Students from 5U working on their maps and Year 5 students' dioramas created for homework, each child researched any scene or town along the Silk Road that appealed to them
We have been having a lot of fun and learning a huge amount by making our own maps of the Silk Road. We’re creating a key and an eight point compass rose to make our map a useful reference. While we initially drew a physical map, we are now cross-referencing our map with political maps, marking the major cities and using the correct geographical terms to place them on a map.
We are also learning archaic and modern place names, noting how they change (e.g. Peking for Beijing). Generally the silk routes linked these major cities, so we are looking for clues as to why the cities were settled where they were. There are some sheltered harbours that linked with maritime trade routes, some that are near water and others that avoid major physical obstacles like the Himalayas. There may be other reasons we’ve yet to consider!
In order to show these physical features on our individual maps we are creating relief maps which show the (approximate) altitude of each bit of the land and we have created contour lines to layer off different elevations.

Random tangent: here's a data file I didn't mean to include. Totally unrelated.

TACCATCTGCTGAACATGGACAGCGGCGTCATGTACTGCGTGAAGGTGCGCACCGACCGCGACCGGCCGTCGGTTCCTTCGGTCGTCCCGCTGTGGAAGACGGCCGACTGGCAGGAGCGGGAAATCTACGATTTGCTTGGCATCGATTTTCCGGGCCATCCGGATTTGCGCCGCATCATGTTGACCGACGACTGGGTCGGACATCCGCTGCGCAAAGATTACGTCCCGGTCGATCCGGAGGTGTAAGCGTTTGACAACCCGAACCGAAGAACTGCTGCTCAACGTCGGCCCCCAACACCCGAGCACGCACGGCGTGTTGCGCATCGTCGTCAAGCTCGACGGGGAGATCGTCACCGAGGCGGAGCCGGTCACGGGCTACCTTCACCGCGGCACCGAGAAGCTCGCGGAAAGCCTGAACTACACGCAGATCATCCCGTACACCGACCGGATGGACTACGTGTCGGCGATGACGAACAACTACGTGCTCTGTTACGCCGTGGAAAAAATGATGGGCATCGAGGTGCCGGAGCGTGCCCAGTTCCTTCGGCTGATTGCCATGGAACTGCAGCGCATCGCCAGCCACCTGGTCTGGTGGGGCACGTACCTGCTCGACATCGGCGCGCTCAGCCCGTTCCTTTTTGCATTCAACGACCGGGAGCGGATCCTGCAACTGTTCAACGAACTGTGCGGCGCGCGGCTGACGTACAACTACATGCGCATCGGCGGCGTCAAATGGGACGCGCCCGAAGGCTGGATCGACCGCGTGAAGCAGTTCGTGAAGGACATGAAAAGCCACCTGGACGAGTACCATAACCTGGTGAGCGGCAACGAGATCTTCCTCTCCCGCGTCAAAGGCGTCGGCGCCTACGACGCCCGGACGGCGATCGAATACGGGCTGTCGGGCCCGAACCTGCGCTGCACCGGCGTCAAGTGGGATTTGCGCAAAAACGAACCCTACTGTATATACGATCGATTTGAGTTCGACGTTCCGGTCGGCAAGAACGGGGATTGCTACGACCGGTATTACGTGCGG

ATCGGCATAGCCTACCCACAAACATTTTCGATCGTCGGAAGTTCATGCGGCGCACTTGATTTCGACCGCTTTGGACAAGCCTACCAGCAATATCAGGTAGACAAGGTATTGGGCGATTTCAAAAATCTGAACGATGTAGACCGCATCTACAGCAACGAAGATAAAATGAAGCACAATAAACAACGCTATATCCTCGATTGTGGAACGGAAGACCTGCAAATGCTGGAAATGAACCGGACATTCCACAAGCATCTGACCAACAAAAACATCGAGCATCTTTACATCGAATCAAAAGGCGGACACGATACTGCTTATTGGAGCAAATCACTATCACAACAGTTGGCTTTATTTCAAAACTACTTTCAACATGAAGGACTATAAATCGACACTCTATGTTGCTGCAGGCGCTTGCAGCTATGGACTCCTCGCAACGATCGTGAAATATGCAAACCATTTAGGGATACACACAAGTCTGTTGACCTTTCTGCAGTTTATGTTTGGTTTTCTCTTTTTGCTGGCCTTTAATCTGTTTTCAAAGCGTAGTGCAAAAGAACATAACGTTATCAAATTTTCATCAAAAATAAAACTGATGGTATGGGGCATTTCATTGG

We’ve had to work out a scale (well done to Jagat who realised each layer of cardboard should represent 500m increments rather than 100m increments, as otherwise we’d have been using 80 layers of cardboard to create Everest!) and are using tracing and transfer techniques to make sure our maps are accurate and to scale.
A huge thank you to everyone who has sent in cardboard to help us create our models –they are starting to look great!
Here is what the children said about the project:
“We’re really excited to be making the relief map because my favourite subject is art and we get to make a 3D model, but it’s Geography too because I now could remember the route of the Silk Road without looking and also because I know about cities and rivers and things too.” Sofia
"We’ll learn more about the geography of Asia and Europe. We’re learning terms like ‘contour’, ‘sea level’ and ‘altitude’! We’re also using words like East and West more. I’m most excited to paint it and make the silk routes out of thread, including the maritime trading routes.” Ada
“Oh! I get it. Some maps show you stuff by people, and other maps show you stuff that’s just there. Why are there rivers on political maps then? That doesn’t make sense.” Aayush
This is a project that will last the whole term and soon we’ll move to a more historical focus and start learning about the ancient cultures and primary/secondary resources that inform us about the past.
This theme is also linking up to our science classes in which we are learning about explosions as gun powder travelled down the Silk Road. It should be pointed out though that the explosions will not ACTUALLY be gunpowder!
- Ms McMullen, Year 5 Class Teacher